April 13, 2011— Minnesota’s Somali community, the American Refugee Committee, the City of Minneapolis, Greater Twin Cities United Way, and UCare are uniting in a first-of-its-kind collaborative effort to bring about change and to build hope in Somalia and here in Minnesota.
The effort—called “Neighbors for Nations”—aims to strengthen the fabric of local communities in the U.S. through uniting and mobilizing around providing desperately needed humanitarian relief in Somalia. The initiative combines the energy and heart of the Somali community, the generosity and creativity of Minnesotans, and the expertise and technical know-how of the American Refugee Committee to address one of the worst humanitarian crises in the world.
Members of Minnesota’s Somali community challenged the American Refugee Committee to provide relief in Somalia. The American Refugee Committee agreed under the condition that the effort would be done in full partnership. Together they created Neighbors for Nations.
“The Somali people are incredibly entrepreneurial—they work hard here in the U.S. and have been heroic in helping their family members and friends back home in Somalia,” said Daniel Wordsworth, President of the American Refugee Committee. “Neighbors for Nations will build on and support the incredible work the Somali people are already doing in Somalia. They are leading this effort.”
Minnesota is home to the largest Somali community in the U.S.—and Neighbors for Nations is benefitting from unprecedented input from that community. More than 800 Somalis have already met with the team to offer counsel, donate, and volunteer. Town hall meetings took place in mosques, community centers, and shopping malls.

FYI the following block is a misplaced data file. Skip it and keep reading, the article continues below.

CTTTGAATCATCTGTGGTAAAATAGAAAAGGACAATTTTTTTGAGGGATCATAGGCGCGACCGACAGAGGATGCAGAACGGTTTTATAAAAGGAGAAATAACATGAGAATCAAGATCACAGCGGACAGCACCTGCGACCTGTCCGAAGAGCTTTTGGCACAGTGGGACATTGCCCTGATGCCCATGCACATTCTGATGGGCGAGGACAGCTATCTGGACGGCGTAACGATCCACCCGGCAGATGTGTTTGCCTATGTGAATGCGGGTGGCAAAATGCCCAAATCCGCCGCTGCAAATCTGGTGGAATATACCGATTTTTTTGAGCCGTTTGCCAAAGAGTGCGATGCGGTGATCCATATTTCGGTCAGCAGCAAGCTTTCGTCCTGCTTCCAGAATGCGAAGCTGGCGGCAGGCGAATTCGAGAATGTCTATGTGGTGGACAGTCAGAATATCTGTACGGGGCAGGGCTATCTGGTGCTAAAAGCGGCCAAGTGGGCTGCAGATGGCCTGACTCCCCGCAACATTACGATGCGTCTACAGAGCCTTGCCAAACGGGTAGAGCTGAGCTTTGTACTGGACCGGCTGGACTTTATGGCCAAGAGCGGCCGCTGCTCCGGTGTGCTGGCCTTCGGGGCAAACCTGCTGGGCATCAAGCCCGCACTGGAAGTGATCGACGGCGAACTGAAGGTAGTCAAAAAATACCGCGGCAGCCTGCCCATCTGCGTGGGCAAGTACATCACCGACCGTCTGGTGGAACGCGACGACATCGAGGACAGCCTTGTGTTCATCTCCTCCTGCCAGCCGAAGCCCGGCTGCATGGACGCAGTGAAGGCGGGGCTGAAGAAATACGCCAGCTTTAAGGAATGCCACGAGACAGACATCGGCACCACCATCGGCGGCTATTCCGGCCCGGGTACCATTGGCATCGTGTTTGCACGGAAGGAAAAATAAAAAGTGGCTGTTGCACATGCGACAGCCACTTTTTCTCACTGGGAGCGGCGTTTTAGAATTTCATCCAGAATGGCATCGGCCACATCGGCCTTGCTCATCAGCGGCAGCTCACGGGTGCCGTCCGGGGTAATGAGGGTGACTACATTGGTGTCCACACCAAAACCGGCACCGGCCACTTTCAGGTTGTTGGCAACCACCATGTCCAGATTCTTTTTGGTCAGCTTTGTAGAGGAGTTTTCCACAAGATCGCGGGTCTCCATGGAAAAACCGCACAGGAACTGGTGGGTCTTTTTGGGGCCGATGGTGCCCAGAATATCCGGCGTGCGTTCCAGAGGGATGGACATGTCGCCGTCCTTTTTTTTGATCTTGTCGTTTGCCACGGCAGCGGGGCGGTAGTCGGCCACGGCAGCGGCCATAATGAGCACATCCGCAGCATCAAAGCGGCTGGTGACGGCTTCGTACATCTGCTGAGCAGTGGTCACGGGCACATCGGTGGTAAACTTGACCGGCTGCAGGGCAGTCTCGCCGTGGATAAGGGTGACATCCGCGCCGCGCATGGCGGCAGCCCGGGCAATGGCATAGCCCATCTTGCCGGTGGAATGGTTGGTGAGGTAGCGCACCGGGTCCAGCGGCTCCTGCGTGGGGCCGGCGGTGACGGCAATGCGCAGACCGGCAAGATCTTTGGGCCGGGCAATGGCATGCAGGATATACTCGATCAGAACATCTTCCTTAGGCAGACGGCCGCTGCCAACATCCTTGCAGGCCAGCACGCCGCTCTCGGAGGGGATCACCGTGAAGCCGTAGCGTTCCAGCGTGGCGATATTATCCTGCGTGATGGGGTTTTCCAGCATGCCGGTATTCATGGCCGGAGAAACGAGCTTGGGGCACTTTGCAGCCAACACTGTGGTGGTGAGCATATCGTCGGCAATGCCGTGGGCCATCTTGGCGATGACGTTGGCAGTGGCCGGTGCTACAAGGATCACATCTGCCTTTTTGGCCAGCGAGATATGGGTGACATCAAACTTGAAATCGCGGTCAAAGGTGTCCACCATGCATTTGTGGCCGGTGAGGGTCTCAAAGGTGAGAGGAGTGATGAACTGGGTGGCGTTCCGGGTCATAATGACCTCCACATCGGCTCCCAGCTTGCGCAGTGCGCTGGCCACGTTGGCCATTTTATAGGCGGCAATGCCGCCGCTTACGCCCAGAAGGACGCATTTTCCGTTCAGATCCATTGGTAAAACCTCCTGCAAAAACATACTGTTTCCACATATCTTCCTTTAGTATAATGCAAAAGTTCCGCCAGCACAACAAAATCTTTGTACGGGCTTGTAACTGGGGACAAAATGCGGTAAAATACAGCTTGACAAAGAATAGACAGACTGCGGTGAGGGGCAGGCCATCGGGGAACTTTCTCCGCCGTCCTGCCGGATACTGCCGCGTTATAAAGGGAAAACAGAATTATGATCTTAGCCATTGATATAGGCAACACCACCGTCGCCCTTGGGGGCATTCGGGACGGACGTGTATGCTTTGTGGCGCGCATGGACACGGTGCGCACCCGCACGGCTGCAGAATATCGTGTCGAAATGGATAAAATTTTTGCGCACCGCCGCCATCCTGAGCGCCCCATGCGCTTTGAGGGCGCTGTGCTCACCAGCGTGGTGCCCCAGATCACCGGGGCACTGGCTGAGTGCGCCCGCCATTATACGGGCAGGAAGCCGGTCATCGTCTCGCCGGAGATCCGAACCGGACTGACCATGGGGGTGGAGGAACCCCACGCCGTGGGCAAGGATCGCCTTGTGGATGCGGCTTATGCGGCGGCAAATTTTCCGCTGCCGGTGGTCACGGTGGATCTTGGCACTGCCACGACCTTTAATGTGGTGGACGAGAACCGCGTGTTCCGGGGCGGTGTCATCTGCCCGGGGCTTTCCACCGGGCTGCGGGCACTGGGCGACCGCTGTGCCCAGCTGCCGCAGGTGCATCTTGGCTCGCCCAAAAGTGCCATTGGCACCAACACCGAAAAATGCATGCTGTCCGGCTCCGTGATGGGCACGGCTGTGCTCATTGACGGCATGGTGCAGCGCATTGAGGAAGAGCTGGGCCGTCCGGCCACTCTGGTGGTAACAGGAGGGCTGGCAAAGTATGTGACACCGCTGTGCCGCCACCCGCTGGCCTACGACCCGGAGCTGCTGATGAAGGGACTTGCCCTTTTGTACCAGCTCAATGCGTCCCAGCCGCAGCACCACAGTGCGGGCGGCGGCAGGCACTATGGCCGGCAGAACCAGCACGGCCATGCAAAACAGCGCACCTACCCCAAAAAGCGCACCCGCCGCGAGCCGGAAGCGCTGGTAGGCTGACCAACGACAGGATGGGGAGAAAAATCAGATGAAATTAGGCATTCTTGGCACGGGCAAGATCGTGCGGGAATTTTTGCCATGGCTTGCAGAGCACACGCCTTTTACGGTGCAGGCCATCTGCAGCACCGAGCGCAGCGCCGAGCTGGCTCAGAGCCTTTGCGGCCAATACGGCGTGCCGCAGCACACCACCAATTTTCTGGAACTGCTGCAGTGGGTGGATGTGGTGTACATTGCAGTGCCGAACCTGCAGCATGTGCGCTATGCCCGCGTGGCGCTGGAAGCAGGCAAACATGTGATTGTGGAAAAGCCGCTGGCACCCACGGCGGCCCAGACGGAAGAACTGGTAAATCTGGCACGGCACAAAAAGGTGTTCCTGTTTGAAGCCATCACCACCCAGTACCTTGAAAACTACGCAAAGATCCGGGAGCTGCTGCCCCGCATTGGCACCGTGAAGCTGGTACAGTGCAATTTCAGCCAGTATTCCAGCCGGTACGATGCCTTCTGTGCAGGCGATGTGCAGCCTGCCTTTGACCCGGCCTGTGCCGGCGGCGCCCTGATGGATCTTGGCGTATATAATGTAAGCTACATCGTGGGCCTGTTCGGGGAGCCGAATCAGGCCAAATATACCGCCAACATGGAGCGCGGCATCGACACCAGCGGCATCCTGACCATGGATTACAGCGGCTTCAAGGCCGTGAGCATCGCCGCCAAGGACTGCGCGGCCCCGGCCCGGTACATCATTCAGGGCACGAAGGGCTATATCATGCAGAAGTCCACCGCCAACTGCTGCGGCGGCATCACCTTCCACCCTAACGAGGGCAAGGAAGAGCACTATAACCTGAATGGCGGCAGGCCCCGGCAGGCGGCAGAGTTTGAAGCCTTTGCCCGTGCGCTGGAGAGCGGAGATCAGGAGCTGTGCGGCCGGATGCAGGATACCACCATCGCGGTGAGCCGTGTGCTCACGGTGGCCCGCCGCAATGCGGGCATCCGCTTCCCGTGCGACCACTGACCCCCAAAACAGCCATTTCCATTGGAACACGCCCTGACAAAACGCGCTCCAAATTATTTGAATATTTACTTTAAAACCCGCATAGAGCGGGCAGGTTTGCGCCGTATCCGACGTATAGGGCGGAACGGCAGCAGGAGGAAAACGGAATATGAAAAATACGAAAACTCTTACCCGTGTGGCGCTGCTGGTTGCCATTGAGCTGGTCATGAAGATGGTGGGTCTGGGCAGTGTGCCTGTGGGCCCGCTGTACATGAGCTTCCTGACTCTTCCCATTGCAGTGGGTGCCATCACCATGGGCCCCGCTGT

The Somali community is also launching a “1000 Giving $1000” campaign to raise $1 million for humanitarian relief in Somalia. Thirty-five members of the Somali community have already stepped forward to contribute to this campaign. They want to challenge others around the country to join the effort, either agreeing to contribute or to raise funds.
Other Minnesota partners are also playing key roles in this effort. Mayor R.T. Rybak of Minneapolis is excited about the opportunities this project offers, adding, “This unprecedented partnership taps the power and potential of the vibrant Somali community in Minneapolis to do good both here and in Somalia. It puts us at the forefront of innovative humanitarian relief efforts.”
The Greater Twin Cities United Way offered a generous contribution to support the development of Minnesota-based initiatives.
And UCare is stepping forward with a matching gift opportunity. “UCare has always been a vital partner with local communities and so we are pleased to be a part of this powerful collaboration to build a strong and healthy Somali community locally and abroad,” said Nancy Feldman, CEO and President of UCare. “We are contributing a $50,000 matching grant which will match the next $50,000 in contributions and, we hope, stimulate even more giving to this worthy humanitarian effort.”
In Minnesota, Neighbors for Nations will engage volunteers in developing campaign concepts, which include awareness campaigns and venture funds to support Somali-owned businesses (dividends from which will support small business development in Somalia).
At the same time, Neighbors for Nations will support life-saving work in Somalia. In June 2010, two ARC senior staff members and two members from the Somali Advisory Council visited Somalia to lay the groundwork for humanitarian relief efforts there. The team witnessed desperate conditions. “We met mothers who told us they didn’t have enough to swallow....children who have never been to school a day in their lives...grandmothers who have spent 20 years moving from place to place looking for a place to live. The conditions are dire,” added Said Sheik-Abdi, who traveled to Somalia as part of the effort.